Tuesday, September 30, 2014

The Tragic Expedition of Commodore Ulysses L. Gruffudd


Read parts one, twothree, four, and five.

August
Much time has passed in the belly of the beast; much have I see that I wish I had not. After the savage rendered me unconscious, I awoke much later tied to a stake, great bonfires burning all around me, the heathens dancing in celebration, their cries shrill and piercing like the music of devils. In the midst of their fires are the French Canadians; they make no noise while they burn, their lives having been mercifully taken from them before the flames devoured their flesh. They were not the best of men, nor were they Christian men, but all the same, I do not think they deserved the fate the savages gave to them. Throughout the night I wait for them to pile kindling about me, but the torch never comes. I pass into a restless sleep--in my dreams, devils dance about me, stabbing at my heart with their pitchforks, their laughter a saber piercing my very soul.

...

Morning comes, and the nightly festivities have ended. The desolation of our fort is plain to see, as are the charred ashes of the bones of my men. A solitary Indian stands before me, his face painted, his black hair tied in a bun held together by two slender bones. He offers a cup to me, beckoning me to drink, and I comply, my parched lips and dry throat suffering from a terrible thirst. The liquid is cool, thick, and tastes of iron; immediately, I know it to be blood, likely drained from my companions. I spit it out, shaking my head with what energy I have left. The savage does not look pleased; his visage wrinkles and he bares his fangs, which appear to be sharpened like daggers. He takes me off of the stake and pushes me forward, my hands bound, my feet moving like lead weights. Into the palpable darkness of the woods we venture, the savage pushing me forward, the branches and briars cutting my face.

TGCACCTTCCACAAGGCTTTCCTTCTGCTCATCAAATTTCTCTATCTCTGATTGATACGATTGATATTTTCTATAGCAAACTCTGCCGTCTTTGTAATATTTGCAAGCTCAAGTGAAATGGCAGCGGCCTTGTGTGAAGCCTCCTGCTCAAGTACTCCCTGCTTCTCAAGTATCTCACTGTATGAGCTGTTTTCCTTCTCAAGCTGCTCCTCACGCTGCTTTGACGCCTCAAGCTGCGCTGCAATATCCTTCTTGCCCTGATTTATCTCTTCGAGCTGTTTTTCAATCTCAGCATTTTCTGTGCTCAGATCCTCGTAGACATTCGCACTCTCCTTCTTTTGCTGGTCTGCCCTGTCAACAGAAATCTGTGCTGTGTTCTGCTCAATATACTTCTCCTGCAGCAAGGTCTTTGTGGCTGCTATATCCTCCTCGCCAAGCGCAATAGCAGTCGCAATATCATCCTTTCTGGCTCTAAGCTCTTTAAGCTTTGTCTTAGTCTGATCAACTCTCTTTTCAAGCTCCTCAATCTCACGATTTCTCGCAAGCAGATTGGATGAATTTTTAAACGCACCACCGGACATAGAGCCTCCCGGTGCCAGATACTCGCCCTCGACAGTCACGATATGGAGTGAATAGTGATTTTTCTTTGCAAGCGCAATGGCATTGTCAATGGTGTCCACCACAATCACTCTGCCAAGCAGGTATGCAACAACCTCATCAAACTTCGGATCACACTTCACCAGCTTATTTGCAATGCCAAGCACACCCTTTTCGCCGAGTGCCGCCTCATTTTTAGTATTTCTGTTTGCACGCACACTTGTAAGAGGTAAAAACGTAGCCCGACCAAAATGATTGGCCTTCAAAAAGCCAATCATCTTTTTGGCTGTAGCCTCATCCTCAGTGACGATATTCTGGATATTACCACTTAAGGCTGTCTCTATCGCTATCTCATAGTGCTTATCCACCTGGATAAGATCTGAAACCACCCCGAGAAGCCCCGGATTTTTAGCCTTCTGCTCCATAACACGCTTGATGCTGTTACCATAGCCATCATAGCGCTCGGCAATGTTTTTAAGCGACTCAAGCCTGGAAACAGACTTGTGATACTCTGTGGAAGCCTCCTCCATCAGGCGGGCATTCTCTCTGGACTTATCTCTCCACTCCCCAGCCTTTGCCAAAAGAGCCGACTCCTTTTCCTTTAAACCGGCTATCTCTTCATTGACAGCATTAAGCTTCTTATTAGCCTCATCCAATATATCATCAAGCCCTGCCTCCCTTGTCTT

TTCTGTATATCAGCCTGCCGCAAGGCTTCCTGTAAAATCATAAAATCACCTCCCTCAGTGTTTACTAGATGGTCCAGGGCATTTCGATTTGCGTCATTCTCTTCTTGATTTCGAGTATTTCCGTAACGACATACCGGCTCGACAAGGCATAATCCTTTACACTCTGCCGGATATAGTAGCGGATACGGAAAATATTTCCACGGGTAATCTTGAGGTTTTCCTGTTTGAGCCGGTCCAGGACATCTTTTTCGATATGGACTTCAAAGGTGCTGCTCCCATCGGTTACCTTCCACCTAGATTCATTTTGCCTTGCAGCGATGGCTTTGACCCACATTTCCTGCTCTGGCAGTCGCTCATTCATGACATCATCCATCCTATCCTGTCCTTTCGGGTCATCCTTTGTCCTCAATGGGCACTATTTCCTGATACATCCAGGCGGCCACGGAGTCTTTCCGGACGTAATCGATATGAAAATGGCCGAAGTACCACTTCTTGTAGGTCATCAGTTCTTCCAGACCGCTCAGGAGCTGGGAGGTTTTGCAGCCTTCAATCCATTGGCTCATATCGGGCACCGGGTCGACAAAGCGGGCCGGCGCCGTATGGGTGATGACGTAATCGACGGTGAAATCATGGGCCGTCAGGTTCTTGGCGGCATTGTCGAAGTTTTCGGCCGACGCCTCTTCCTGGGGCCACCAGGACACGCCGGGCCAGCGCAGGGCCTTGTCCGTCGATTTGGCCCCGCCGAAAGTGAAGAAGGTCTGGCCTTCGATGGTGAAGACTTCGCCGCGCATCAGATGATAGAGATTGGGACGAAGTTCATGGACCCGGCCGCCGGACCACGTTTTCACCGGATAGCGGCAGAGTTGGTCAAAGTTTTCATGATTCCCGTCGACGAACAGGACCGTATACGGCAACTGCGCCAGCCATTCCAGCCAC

We walk a few leagues before we come upon the Indian village. Crude structures of wood greet us; children and small dogs run at our side, sniffing and pawing at my clothes. The women here have no modesty; they walk with their breasts exposed. I must admit that no matter their other characteristics, the savages are impressive specimens, both male and female. They are well-muscled, lean, and capable of great feats of athleticism, and they are fair to look upon. My captor ends my ruminations with a strike of his hand. I am placed upon another stake, this one right in the center of town. The children who greeted my arrival now throw stones and worse, their little mouths voicing foul opinions in their heathen tongue. The women behave similarly, and I am doused with urine and feces. This continues for most of the day. In the evening, I am approached by the same Indian who took me to the village. "You must pay," he says in clear English. "For what?" I ask him. "For the sins of your ancestors," he says. I am left alone, hanging from the stake, the moon's light my only illumination.  

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